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'Not That Kind of Girl' review: Lena Dunham's growing-up-weird essays speak to her generation

Lena Dunham, author of

Lena Dunham, author of "Not That Kind of Girl" (Random House, September 2014). Photo Credit: Autumn de Wilde

NOT THAT KIND OF GIRL: A Young Woman Tells You What She's "Learned," by Lena Dunham. Random House, 265 pp., $28.

"My mother invented the selfie," explains Lena Dunham in "Not That Kind of Girl," her debut collection of essays. "Sure there were self-portraits before her, but she perfected the art of the vulnerable candid with unclear purpose."

Both of Dunham's parents are artists; elsewhere, she explains that her dad paints "huge pictures of penises for a job." In fact, Carroll Dunham is more renowned for his images of female reproductive equipment.

So if you've been wondering how a young woman with a regular old body like Lena Dunham has the nerve to appear naked on her HBO hit, "Girls," here's your answer: She's in the family business! Her warm portraits of her mother and father, including lists of "Things I've Learned" from each of them, are the highlight of this book.

Like Tina Fey and Mindy Kaling before her, Dunham offers an account of how growing up neurotic, awkward and smart can lead to a career in comedy. The book pays tribute to an earlier forerunner -- Helen Gurley Brown, whose advice book "Having It All" Dunham encountered in her 20s. Though she was horrified by some of Brown's pre-feminist positions (sex with married men -- really?), she was inspired by "the way Helen shares her own embarrassing, acne-ridden history in an attempt to say, Look, happiness and satisfaction can happen to anyone."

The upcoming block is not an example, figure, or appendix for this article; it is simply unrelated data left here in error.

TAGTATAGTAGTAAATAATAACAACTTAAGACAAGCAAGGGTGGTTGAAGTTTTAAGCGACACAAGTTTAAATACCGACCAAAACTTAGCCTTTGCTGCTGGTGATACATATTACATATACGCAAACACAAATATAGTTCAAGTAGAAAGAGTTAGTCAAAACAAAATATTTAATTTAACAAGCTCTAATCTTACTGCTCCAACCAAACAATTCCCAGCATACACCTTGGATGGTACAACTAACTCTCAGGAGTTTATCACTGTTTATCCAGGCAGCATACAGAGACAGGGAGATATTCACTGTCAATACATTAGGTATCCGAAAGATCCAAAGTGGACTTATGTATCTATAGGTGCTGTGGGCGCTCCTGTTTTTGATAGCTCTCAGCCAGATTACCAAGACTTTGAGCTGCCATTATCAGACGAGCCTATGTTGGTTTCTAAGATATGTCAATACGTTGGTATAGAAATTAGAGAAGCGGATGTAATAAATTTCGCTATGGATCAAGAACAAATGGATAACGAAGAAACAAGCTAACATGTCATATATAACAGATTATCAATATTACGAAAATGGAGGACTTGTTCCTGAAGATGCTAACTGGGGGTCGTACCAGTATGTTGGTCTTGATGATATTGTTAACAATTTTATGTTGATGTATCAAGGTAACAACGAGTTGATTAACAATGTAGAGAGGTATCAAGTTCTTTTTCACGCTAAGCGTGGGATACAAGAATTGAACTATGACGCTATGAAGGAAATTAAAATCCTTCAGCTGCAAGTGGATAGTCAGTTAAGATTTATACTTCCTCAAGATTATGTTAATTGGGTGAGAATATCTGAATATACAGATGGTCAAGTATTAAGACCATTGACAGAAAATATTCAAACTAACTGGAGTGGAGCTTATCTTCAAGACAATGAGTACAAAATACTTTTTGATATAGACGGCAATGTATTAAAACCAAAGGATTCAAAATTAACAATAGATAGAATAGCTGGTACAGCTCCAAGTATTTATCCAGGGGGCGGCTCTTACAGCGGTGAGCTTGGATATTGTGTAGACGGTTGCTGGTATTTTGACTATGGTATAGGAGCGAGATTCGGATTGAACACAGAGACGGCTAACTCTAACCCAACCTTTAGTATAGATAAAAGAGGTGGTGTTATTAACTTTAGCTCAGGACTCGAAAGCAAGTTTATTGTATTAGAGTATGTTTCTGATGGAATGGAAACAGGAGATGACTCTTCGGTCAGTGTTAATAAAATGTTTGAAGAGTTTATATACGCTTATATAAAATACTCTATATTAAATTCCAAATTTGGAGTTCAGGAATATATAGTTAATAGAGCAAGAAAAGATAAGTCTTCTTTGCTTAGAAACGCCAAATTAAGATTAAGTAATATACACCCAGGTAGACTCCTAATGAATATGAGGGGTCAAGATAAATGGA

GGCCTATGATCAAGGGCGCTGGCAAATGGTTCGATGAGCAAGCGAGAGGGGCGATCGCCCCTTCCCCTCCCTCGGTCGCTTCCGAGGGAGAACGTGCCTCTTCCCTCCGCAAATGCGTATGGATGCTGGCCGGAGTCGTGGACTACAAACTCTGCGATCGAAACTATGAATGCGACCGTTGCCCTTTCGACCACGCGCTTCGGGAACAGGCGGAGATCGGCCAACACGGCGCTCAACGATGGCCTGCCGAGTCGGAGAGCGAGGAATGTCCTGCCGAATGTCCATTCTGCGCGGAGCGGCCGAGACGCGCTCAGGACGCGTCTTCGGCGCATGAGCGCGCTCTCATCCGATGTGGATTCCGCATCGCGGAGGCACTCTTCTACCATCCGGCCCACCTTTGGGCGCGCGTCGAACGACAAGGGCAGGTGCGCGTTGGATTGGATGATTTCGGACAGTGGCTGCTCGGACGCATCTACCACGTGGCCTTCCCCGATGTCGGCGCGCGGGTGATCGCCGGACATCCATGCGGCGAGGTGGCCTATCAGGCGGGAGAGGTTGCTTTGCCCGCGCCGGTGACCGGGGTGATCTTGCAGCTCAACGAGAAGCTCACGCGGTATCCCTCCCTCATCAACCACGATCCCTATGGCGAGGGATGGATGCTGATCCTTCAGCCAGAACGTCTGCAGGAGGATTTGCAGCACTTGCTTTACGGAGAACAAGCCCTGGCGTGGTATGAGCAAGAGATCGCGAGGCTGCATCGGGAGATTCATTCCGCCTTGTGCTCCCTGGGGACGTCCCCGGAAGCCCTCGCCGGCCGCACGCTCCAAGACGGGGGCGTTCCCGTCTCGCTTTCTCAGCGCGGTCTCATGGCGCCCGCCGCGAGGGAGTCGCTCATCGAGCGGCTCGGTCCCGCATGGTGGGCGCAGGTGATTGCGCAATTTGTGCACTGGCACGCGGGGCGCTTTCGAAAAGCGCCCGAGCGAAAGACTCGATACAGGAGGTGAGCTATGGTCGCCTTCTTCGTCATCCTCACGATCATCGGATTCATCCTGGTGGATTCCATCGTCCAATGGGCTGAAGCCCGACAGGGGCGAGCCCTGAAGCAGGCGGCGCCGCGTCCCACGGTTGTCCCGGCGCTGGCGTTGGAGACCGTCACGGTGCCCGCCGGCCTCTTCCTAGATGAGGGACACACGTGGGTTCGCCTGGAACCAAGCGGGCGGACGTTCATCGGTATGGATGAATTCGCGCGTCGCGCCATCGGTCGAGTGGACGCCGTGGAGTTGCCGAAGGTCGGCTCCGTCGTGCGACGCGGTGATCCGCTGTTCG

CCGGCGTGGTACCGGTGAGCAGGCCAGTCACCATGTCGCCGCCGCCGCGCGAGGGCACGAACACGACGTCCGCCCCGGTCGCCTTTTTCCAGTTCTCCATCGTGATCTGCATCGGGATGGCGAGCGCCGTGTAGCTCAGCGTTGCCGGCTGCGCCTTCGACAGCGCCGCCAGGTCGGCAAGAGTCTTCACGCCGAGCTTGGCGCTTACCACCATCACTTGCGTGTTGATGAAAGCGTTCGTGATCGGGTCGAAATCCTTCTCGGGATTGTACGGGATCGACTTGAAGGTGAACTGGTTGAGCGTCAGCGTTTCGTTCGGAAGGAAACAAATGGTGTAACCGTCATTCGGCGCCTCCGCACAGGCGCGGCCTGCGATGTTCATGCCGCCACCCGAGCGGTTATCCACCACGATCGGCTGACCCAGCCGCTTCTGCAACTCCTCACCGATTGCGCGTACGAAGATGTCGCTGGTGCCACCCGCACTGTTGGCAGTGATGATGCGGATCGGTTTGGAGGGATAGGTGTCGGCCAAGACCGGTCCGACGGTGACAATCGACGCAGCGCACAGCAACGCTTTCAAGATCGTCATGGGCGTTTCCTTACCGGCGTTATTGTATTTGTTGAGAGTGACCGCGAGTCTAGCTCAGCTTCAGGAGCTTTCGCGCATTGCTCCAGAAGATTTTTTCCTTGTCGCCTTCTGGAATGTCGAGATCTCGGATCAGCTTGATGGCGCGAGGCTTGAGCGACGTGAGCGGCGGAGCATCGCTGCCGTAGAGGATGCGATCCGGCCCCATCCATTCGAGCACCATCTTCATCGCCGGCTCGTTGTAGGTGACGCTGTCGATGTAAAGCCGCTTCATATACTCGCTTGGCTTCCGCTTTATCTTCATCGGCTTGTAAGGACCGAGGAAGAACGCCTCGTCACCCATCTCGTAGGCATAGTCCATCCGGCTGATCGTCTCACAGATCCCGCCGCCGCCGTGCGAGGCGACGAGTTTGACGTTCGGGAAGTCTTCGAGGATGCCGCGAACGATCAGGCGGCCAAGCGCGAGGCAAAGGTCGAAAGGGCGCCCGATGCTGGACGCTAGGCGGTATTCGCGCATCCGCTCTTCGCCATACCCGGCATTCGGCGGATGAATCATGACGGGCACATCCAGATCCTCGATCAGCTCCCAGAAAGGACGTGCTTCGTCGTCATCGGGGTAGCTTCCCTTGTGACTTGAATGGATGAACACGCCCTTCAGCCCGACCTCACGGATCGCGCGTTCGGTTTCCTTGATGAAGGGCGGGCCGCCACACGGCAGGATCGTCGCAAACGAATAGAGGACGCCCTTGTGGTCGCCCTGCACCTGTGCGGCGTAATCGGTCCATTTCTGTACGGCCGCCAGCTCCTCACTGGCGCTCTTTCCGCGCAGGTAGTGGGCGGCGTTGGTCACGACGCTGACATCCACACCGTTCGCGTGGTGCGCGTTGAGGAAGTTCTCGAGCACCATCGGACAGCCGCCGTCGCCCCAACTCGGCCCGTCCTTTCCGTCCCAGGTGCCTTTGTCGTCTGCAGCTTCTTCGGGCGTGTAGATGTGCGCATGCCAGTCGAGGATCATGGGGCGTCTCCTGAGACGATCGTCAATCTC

Dunham's no-holds-barred shtick feels less original in print than it does on TV -- perhaps it is the absence of her specific face and body that makes these essays about bad sex, weight-loss regimens and mental health lapses feel a bit familiar. On the other hand, she offers a version of the growing-up-weird story that is particular to her generation.

While Gary Shteyngart's memories of his early '90s experience at Oberlin in his memoir, "Little Failure," center on a giant bong, Dunham's class of 2008 included a "Ren Faire loving Philadelphian who [was] the lust object of every LARPer and black-metal aficionado on campus" and kept her NuvaRing in the minifridge. A baby boomer myself, I had to look up three of the terms in that sentence.

Random House reportedly paid more than $3 million for this book, and wants it taken seriously -- every event on Dunham's book tour features a conversation with someone like Zadie Smith, Mary Karr or Curtis Sittenfeld. If "Not That Kind of Girl" doesn't put her in their league, she is still in her 20s, already an award-winning actress, screenwriter and director. Surely, as with all her shortcomings, Dunham would be the first to admit this one. Several times in the book, she considers looking back at her current efforts later in life, expressing the hope that "future me will be proud of present me for trying to wrap my head around the big ideas and also for trying to make you feel like we're all in this together."

I think the future her definitely will.

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